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Publisher's Summary

When historians want to find out about the ideas that motivated American foreign policy in the early years of the twenty-first century, they would do well to read this book. Robert Kagan has formally set out a case for unilateralism on the part of the United States, as opposed to the multilateralism now characteristic of Europe. The U.S. is now quicker to use military force, less patient with diplomacy, and more willing to coerce or bribe other nations to achieve a desired result. By contrast, European nations are trying to work together, preserving the ties of diplomacy, cooperation, long-term problem solving, and international law, all of which are signs of weakness. Kagan believes that the United States can disregard a weak Europe, and have a free hand in pursuing its global interests.
©2003 Robert Kagan; (P)Books on Tape, Inc.; Published in Arrangement with Random House Audio Publishing Group, A Division of Random House, Inc.
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Critic Reviews

"The most controversial big-think essay of the season." (U.S. News and World Report)
"This book deserves to be read by all conscientious citizens." (Booklist)
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Customer Reviews

Most Helpful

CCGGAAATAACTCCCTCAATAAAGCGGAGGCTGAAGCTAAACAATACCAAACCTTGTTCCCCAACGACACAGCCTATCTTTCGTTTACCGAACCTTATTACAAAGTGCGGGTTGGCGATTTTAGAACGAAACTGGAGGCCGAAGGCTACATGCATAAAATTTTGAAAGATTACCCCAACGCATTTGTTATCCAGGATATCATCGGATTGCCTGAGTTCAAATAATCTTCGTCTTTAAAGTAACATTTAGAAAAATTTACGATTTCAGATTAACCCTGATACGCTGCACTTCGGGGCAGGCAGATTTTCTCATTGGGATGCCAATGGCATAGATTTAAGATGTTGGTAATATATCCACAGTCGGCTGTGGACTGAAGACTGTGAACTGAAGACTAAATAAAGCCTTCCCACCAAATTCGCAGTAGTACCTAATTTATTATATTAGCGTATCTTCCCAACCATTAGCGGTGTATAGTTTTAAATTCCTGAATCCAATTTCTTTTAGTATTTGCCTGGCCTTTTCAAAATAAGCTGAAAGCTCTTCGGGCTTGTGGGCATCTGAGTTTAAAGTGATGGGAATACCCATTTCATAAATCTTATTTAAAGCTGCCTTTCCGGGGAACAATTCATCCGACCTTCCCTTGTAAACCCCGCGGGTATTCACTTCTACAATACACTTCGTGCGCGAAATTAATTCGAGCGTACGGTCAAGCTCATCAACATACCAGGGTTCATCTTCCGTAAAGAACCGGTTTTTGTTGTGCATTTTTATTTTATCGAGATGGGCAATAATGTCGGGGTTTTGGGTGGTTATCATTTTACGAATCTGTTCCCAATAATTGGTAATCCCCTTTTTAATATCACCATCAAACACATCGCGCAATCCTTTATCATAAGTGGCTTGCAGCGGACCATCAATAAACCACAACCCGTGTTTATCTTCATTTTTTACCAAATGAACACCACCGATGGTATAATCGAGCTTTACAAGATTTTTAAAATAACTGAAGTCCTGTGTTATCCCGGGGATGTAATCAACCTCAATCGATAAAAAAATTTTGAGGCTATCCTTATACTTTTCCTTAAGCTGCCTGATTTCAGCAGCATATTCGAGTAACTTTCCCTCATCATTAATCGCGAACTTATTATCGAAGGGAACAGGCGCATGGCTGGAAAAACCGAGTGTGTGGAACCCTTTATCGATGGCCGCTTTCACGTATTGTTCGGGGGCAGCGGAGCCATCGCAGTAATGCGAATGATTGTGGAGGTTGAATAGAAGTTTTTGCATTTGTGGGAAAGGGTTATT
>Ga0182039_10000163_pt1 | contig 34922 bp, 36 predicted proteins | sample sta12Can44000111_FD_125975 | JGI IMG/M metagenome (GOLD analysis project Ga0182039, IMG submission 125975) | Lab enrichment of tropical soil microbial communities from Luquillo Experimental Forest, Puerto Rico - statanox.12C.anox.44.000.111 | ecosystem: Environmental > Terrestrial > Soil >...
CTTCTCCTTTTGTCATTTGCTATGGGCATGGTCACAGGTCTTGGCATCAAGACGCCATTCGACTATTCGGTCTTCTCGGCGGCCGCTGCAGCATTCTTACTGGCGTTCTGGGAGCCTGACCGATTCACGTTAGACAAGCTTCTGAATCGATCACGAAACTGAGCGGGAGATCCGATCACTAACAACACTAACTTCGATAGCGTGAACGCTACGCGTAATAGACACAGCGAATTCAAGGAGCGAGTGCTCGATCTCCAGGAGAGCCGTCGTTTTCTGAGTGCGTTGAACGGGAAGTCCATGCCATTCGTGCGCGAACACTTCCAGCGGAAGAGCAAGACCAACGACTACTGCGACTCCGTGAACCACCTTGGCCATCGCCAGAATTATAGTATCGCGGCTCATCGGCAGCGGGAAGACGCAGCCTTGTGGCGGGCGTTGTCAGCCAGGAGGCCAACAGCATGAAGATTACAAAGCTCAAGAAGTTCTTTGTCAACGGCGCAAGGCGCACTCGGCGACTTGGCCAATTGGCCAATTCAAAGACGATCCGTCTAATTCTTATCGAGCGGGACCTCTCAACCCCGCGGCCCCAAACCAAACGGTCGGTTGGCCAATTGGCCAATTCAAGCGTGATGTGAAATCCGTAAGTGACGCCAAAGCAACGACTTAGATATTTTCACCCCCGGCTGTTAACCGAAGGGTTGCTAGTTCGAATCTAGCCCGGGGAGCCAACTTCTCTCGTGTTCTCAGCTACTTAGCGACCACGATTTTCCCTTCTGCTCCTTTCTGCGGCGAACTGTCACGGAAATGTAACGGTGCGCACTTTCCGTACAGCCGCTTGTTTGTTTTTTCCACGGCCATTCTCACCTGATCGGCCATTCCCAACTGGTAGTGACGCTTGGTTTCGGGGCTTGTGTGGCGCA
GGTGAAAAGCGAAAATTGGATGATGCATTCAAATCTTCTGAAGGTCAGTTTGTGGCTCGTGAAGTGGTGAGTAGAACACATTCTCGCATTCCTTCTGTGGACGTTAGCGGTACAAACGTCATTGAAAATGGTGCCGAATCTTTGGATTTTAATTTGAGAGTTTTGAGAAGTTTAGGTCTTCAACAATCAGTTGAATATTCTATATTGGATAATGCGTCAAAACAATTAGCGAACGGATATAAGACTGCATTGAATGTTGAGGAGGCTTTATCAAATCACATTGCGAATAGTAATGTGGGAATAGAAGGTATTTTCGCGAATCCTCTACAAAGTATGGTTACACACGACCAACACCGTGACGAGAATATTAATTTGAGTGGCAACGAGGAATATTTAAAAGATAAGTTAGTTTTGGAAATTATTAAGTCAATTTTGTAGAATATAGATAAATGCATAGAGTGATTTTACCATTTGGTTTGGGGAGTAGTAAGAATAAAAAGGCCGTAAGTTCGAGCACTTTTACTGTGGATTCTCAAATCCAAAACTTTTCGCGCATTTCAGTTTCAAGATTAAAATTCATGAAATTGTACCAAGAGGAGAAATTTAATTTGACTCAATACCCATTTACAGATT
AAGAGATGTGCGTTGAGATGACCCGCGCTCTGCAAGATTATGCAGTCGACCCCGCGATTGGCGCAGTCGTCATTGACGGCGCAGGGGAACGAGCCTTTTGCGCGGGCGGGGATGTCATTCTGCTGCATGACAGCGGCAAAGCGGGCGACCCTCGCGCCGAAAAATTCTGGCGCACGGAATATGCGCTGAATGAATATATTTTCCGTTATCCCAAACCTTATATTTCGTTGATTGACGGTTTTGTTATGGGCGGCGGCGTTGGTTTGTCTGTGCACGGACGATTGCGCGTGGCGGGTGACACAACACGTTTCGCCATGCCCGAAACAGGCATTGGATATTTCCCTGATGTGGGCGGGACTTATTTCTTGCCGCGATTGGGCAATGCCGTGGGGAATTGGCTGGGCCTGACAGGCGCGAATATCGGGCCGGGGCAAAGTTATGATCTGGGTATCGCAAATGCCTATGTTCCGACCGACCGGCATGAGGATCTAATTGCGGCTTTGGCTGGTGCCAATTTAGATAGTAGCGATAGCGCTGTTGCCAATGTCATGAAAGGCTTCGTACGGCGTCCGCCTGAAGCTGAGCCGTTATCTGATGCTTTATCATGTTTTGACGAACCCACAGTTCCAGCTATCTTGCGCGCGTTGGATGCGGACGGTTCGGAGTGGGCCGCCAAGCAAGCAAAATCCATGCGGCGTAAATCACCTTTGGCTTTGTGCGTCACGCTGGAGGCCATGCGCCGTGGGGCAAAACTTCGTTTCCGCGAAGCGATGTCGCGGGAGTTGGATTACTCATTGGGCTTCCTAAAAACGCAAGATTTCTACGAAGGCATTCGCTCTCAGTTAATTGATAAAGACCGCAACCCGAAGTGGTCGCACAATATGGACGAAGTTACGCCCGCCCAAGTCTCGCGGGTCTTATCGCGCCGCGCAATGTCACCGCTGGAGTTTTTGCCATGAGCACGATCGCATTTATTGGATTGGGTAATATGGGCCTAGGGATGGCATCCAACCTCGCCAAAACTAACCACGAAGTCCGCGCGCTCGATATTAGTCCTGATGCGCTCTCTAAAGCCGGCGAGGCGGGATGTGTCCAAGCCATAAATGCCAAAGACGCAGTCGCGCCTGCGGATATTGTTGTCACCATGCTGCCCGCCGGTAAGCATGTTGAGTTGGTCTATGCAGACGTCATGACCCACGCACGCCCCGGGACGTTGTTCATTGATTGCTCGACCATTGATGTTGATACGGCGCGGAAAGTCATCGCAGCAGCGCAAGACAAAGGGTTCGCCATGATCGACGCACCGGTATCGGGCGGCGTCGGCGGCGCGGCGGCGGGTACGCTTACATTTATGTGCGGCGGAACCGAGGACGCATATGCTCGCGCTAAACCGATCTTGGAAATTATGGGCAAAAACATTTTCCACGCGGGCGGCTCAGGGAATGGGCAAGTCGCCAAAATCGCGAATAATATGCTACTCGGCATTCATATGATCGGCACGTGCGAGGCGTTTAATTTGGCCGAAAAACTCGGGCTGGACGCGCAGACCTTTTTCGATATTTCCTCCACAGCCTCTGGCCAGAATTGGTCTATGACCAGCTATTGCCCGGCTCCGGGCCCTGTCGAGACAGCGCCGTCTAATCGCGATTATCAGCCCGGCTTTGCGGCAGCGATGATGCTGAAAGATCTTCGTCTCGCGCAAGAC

By Erik Fosshage on 01-14-04

Quick and pithy listen

This is an excellent synopsis of the high-level differences between modern European and American foreign policy. Kagan deftly weaves his premise that America and Europe are diverging in their interests, and not necessarily to their mutual detriment. While written from an American (and conservative) perspective, I found it to be fairly well unbiased and non-partisan for all ideologues to enjoy. Kagan also does an excellent job of making his case in a short space, where lesser authors would take much longer.

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9 of 9 people found this review helpful


By David E. Barker on 07-13-04

Very Well Done

As I listened, throuroghly enjoying Kagan's insights, thoughts and at times, wit, I kept waiting for the other shoe to drop -- the political statement that would show a bias or would ruin an otherwise very good analysis of current trans-atlantic politics. It never came. It is a fully enjoyable evaluation of the past and potential future. I highly recommend it.

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5 of 5 people found this review helpful

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